Mithras was a pre-Zoroastrian Persian deity, worshiped throughout Persia and the Roman Empire in the 1st through the 4th centuries. He was known as a “soldier’s god.” This religion was very popular with the Roman military in the 1st century, even rivaling Christianity for a time. The Romans put a Platonic spin on Mithraism in the 2nd and 3rd centuries, with Mithras pictured as the patron of loyalty to the emperor. After Constantine accepted Christianity in the early 4th century, the practice of Mithraism declined rapidly.
Mithraic worship was conducted secretly in caves by torchlight, so little is known of its precise rituals. However, this religion arose in the Roman Empire at the same time Christianity did, and church fathers such as Jerome and Origen commented on its parallels with Christianity.
Some teach that Mithras was born of a virgin called “the Mother of God.” He was conceived from the seed of Zoroaster (later called Zarathustra by the Greeks), which had been preserved in a lake. Mithras was considered to be the mediator between heaven and earth and was called “the light of the world.” Following a bloody, ritualistic baptism, celebrants would eat bread and drink wine that was said to have turned into blood. They also worshiped on Sunday and believed Mithras’ birthday to be December 25. Adherents taught that, after Mithras finished the work he was sent to do, he ate a last supper with his followers and ascended into heaven, until such time as he was called upon to separate good from evil on the Day of Judgment.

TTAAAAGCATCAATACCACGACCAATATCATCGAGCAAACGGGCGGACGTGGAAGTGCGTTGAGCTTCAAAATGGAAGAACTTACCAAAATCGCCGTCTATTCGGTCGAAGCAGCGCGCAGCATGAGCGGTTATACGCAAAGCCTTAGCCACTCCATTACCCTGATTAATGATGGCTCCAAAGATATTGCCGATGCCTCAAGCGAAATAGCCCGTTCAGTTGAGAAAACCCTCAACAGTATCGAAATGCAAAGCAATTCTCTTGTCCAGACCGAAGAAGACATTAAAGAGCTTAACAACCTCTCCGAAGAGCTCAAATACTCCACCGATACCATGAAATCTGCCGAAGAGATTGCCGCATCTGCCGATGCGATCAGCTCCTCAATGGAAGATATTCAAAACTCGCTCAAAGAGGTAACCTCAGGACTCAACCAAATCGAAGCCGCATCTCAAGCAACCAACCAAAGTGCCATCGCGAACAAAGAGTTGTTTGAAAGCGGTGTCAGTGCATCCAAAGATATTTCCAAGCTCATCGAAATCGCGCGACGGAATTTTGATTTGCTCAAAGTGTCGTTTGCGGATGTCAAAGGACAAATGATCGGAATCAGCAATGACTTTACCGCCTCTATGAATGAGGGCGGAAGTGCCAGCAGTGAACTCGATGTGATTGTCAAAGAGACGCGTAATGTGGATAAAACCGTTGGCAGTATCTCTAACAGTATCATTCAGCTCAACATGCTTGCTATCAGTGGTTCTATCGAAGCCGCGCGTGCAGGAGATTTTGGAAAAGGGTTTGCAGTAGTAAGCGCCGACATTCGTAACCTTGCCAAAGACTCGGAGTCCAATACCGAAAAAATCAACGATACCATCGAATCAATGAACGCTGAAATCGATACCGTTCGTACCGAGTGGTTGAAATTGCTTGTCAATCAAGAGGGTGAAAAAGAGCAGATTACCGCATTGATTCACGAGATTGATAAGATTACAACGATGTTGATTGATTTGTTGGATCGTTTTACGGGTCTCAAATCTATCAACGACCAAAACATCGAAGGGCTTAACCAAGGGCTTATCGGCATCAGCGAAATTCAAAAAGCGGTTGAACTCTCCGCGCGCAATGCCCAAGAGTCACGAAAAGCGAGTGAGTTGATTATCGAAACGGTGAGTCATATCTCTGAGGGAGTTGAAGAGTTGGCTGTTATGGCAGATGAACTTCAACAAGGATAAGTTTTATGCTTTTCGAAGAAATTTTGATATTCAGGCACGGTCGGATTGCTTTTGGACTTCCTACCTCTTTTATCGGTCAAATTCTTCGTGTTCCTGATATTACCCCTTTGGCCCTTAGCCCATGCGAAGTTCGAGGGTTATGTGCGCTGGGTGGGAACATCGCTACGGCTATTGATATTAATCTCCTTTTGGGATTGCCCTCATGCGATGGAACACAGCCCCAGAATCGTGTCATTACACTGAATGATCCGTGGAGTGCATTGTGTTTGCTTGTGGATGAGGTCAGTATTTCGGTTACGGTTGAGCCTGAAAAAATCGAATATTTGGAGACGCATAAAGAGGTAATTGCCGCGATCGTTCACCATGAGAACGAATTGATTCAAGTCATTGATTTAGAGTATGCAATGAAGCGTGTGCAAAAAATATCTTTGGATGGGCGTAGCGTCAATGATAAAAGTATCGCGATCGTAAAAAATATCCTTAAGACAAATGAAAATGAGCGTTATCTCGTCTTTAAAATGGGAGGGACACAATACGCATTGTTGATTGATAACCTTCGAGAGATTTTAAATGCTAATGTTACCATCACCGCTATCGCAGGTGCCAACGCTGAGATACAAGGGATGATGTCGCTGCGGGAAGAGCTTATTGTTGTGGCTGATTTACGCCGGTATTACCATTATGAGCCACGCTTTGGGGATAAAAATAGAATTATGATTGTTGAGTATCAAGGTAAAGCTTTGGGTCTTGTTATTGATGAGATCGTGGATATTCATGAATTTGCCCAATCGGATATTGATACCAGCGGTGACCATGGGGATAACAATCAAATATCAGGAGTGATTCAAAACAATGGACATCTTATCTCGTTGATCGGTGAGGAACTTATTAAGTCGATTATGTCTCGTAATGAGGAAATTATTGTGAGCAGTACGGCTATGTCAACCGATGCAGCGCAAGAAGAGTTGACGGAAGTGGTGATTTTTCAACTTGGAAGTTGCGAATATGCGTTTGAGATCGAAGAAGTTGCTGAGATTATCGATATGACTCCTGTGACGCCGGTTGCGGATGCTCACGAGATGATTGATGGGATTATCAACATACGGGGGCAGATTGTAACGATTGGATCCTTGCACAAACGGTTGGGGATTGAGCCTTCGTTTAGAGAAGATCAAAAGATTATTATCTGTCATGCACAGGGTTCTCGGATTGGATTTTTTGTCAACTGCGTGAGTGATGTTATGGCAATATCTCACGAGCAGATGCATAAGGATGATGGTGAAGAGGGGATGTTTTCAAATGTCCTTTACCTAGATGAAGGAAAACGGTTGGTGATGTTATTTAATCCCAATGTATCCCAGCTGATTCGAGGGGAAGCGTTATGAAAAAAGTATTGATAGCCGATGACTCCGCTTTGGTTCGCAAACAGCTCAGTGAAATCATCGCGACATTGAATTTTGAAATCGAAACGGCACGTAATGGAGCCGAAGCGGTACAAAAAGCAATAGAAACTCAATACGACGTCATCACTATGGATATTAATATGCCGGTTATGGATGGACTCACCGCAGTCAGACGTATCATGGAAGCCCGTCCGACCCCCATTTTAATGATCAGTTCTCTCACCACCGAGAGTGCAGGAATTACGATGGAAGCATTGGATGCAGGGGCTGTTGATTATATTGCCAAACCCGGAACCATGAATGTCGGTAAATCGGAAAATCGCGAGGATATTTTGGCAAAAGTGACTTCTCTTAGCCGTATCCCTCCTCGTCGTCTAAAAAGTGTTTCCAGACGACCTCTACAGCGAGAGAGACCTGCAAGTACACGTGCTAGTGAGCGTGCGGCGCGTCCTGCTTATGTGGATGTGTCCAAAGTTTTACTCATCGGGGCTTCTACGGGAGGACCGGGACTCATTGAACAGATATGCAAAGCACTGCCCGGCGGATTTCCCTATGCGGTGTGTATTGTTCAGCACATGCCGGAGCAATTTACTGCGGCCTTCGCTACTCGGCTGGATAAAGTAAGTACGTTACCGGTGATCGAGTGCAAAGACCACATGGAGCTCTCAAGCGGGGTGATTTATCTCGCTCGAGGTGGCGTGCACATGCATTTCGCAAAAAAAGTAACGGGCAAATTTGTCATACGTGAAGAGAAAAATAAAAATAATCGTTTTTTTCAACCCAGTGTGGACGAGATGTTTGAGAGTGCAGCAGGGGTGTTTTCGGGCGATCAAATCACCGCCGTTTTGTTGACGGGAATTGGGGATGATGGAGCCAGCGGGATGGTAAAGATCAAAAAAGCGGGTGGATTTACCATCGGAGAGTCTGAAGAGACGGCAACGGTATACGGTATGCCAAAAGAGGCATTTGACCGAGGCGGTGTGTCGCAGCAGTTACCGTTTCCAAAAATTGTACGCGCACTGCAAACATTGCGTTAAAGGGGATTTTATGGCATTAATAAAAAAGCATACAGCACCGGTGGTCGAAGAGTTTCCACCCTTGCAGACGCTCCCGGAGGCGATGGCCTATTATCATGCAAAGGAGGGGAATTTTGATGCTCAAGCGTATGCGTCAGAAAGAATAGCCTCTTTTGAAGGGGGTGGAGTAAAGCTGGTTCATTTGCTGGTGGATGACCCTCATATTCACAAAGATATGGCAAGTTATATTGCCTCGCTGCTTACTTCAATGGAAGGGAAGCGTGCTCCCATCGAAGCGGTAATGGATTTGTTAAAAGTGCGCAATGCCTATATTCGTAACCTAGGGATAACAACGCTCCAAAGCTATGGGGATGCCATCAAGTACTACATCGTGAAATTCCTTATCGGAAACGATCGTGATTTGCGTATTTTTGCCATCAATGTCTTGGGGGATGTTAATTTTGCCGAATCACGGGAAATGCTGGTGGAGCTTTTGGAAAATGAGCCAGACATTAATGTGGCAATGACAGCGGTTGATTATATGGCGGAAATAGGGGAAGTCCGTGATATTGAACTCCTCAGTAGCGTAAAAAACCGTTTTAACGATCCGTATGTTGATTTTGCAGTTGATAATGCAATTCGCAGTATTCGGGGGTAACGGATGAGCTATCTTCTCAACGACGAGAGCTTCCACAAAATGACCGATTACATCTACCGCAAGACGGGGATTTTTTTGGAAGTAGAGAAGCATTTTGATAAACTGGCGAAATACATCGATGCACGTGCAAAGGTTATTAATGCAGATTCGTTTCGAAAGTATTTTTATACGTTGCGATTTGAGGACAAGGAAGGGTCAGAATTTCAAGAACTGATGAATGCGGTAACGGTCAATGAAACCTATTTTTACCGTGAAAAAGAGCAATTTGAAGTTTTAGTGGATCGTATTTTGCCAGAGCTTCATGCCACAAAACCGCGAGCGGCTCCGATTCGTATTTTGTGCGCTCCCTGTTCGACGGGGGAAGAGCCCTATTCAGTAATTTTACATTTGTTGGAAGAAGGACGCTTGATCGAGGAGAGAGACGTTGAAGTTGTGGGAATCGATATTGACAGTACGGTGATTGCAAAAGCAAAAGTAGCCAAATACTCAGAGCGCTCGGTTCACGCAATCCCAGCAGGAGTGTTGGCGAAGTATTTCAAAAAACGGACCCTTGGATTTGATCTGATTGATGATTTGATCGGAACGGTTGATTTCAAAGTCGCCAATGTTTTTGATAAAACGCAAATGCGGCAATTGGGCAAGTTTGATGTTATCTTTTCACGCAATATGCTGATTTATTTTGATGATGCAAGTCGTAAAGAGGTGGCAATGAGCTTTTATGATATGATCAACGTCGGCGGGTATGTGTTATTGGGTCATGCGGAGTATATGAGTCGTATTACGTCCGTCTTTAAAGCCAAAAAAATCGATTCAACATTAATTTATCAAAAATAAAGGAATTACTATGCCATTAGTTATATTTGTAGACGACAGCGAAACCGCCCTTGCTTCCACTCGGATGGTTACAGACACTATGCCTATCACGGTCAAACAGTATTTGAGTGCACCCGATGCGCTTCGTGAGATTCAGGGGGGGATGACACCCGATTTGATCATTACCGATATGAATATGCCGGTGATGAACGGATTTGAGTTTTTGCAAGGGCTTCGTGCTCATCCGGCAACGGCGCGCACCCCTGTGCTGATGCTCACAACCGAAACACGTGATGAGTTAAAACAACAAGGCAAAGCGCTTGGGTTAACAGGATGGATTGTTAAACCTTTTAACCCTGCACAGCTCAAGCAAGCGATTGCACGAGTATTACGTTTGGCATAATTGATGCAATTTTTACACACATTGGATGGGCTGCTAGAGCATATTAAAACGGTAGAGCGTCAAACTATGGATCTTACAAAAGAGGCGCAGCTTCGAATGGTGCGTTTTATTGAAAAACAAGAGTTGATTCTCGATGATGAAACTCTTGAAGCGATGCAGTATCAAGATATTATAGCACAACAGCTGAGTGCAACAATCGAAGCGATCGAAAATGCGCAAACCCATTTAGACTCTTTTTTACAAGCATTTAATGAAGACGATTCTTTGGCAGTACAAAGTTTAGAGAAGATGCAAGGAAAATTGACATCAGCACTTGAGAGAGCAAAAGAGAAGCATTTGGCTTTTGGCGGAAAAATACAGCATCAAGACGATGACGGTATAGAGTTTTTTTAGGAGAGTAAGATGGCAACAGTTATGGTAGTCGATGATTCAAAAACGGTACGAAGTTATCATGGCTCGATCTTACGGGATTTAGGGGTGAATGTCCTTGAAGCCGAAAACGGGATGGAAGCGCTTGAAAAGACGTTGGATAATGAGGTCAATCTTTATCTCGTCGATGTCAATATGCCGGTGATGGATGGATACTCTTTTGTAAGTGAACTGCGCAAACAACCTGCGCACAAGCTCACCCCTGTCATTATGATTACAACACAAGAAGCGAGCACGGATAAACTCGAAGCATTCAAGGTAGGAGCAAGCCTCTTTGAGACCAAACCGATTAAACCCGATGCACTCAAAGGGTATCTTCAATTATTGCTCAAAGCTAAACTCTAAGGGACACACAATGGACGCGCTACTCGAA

Because early Christian sources are so well documented, it cannot be suggested that Christianity developed from Mithraism. Further, all of the Mithraic manuscripts that ascribe Christian-like beliefs/practices to Mithraism are dated to long after the rapid spread of Christianity throughout the Roman Empire. It is clear that the parallel tenets of Mithraism were sourced from Christianity and not vice versa. It was well known that Jesus did exist and that He was crucified and resurrected (hundreds of people saw Him, spoke to Him, and even ate with Him after His death). Mithras, of course, is not real and has never lived. The cause of the resemblance between Christianity and Mithraism is none other than Satan, a liar and the father of lies (John 8:44). Satan has always been a counterfeiter, and Mithraism is simply another in a long string of idolatrous deceptions by Satan, intended to draw people away from the true God of the Bible. “And no wonder, for Satan himself masquerades as an angel of light” (2 Corinthians 11:14).
Scripture clearly states that there is only one God (Isaiah 46:9; Malachi 2:10; Romans 3:30; James 2:19), and anyone who worships another so-called god is an idolater. Revelation 21:8 describes the ultimate fate of idolaters, who will be “consigned to the fiery lake of burning sulfur. This is the second death.”